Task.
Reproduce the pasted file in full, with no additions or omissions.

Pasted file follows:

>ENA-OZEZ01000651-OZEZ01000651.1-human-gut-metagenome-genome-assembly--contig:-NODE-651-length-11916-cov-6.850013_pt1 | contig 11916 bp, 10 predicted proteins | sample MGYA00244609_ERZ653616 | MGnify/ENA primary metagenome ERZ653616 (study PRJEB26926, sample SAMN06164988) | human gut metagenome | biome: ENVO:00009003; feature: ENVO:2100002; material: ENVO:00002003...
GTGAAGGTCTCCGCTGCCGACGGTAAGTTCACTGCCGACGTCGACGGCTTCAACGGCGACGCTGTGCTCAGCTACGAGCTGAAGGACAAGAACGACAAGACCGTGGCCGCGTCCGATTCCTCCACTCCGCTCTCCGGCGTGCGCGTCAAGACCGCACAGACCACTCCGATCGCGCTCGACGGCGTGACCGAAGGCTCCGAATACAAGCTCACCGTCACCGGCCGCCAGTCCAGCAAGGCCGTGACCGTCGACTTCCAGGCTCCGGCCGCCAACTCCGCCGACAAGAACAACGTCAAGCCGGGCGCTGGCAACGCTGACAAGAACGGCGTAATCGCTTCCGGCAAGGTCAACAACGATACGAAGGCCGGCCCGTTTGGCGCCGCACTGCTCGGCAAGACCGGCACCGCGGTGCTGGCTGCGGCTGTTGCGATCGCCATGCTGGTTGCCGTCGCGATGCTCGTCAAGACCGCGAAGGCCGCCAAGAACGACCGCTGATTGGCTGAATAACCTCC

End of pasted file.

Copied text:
>ENA-OZEZ01000651-OZEZ01000651.1-human-gut-metagenome-genome-assembly--contig:-NODE-651-length-11916-cov-6.850013_pt1 | contig 11916 bp, 10 predicted proteins | sample MGYA00244609_ERZ653616 | MGnify/ENA primary metagenome ERZ653616 (study PRJEB26926, sample SAMN06164988) | human gut metagenome | biome: ENVO:00009003; feature: ENVO:2100002; material: ENVO:00002003...
GTGAAGGTCTCCGCTGCCGACGGTAAGTTCACTGCCGACGTCGACGGCTTCAACGGCGACGCTGTGCTCAGCTACGAGCTGAAGGACAAGAACGACAAGACCGTGGCCGCGTCCGATTCCTCCACTCCGCTCTCCGGCGTGCGCGTCAAGACCGCACAGACCACTCCGATCGCGCTCGACGGCGTGACCGAAGGCTCCGAATACAAGCTCACCGTCACCGGCCGCCAGTCCAGCAAGGCCGTGACCGTCGACTTCCAGGCTCCGGCCGCCAACTCCGCCGACAAGAACAACGTCAAGCCGGGCGCTGGCAACGCTGACAAGAACGGCGTAATCGCTTCCGGCAAGGTCAACAACGATACGAAGGCCGGCCCGTTTGGCGCCGCACTGCTCGGCAAGACCGGCACCGCGGTGCTGGCTGCGGCTGTTGCGATCGCCATGCTGGTTGCCGTCGCGATGCTCGTCAAGACCGCGAAGGCCGCCAAGAACGACCGCTGATTGGCTGAATAACCTCC